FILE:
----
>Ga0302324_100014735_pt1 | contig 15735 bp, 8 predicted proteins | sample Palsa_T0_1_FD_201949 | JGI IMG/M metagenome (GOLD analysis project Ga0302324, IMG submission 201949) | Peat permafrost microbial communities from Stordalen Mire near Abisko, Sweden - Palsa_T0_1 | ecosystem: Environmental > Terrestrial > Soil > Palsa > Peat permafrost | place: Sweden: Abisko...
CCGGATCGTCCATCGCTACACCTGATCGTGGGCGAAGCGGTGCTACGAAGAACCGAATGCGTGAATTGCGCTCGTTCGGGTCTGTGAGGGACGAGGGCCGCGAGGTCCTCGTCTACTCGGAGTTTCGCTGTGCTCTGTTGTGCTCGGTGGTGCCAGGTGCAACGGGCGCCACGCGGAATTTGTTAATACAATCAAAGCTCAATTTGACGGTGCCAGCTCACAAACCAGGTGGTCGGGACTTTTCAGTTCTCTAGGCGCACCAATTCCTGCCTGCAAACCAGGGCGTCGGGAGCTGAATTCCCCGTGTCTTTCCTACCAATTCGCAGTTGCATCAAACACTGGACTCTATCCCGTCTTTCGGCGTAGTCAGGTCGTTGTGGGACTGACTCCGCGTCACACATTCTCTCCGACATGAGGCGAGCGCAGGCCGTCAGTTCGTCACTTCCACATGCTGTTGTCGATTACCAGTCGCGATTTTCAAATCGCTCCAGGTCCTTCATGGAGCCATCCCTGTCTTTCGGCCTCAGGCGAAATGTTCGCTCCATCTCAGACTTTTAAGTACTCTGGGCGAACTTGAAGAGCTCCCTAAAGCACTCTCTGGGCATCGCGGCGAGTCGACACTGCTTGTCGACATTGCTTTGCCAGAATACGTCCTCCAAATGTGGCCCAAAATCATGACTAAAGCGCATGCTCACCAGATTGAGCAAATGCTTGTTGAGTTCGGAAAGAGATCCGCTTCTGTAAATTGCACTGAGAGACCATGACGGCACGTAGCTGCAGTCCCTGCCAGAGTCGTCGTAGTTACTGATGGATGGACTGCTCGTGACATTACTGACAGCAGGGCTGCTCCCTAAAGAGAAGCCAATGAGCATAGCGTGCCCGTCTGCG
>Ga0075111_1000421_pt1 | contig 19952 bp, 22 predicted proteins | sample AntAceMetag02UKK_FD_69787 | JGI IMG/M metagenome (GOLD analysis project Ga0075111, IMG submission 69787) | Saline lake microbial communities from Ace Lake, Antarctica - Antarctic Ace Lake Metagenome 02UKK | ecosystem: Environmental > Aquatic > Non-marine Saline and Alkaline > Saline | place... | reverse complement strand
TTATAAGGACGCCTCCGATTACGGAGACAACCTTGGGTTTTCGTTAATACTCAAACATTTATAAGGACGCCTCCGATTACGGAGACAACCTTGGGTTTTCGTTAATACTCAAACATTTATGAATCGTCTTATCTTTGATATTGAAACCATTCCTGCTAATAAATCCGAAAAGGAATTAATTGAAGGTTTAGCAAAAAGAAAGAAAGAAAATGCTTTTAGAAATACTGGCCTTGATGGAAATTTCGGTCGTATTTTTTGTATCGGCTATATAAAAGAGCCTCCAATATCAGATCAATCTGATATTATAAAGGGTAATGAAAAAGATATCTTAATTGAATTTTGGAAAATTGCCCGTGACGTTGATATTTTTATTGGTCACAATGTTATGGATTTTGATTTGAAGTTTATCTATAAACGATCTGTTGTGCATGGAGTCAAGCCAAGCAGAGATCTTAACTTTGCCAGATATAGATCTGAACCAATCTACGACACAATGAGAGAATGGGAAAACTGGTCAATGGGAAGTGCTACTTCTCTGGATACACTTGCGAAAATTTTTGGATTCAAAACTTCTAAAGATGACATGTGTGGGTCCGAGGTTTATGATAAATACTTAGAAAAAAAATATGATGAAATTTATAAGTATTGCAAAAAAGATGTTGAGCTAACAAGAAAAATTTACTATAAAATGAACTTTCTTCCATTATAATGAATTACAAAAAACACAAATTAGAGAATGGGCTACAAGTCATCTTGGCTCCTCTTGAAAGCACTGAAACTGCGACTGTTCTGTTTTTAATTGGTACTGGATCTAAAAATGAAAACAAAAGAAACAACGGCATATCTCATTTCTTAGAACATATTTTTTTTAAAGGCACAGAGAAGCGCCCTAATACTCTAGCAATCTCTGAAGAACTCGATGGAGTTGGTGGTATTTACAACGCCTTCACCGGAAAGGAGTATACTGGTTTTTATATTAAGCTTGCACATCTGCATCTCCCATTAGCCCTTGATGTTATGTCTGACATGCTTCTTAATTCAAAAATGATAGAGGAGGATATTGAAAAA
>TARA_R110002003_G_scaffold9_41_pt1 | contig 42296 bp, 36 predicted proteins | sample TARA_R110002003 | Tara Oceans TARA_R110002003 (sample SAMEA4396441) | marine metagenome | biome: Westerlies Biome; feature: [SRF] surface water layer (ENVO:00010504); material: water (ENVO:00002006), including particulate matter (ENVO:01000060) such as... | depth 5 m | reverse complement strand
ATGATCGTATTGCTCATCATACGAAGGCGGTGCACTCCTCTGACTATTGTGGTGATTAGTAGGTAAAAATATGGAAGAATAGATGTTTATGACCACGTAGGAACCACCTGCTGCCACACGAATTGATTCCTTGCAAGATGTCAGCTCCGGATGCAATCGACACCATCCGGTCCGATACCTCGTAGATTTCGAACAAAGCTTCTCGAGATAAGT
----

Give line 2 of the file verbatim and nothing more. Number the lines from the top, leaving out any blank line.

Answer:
CCGGATCGTCCATCGCTACACCTGATCGTGGGCGAAGCGGTGCTACGAAGAACCGAATGCGTGAATTGCGCTCGTTCGGGTCTGTGAGGGACGAGGGCCGCGAGGTCCTCGTCTACTCGGAGTTTCGCTGTGCTCTGTTGTGCTCGGTGGTGCCAGGTGCAACGGGCGCCACGCGGAATTTGTTAATACAATCAAAGCTCAATTTGACGGTGCCAGCTCACAAACCAGGTGGTCGGGACTTTTCAGTTCTCTAGGCGCACCAATTCCTGCCTGCAAACCAGGGCGTCGGGAGCTGAATTCCCCGTGTCTTTCCTACCAATTCGCAGTTGCATCAAACACTGGACTCTATCCCGTCTTTCGGCGTAGTCAGGTCGTTGTGGGACTGACTCCGCGTCACACATTCTCTCCGACATGAGGCGAGCGCAGGCCGTCAGTTCGTCACTTCCACATGCTGTTGTCGATTACCAGTCGCGATTTTCAAATCGCTCCAGGTCCTTCATGGAGCCATCCCTGTCTTTCGGCCTCAGGCGAAATGTTCGCTCCATCTCAGACTTTTAAGTACTCTGGGCGAACTTGAAGAGCTCCCTAAAGCACTCTCTGGGCATCGCGGCGAGTCGACACTGCTTGTCGACATTGCTTTGCCAGAATACGTCCTCCAAATGTGGCCCAAAATCATGACTAAAGCGCATGCTCACCAGATTGAGCAAATGCTTGTTGAGTTCGGAAAGAGATCCGCTTCTGTAAATTGCACTGAGAGACCATGACGGCACGTAGCTGCAGTCCCTGCCAGAGTCGTCGTAGTTACTGATGGATGGACTGCTCGTGACATTACTGACAGCAGGGCTGCTCCCTAAAGAGAAGCCAATGAGCATAGCGTGCCCGTCTGCG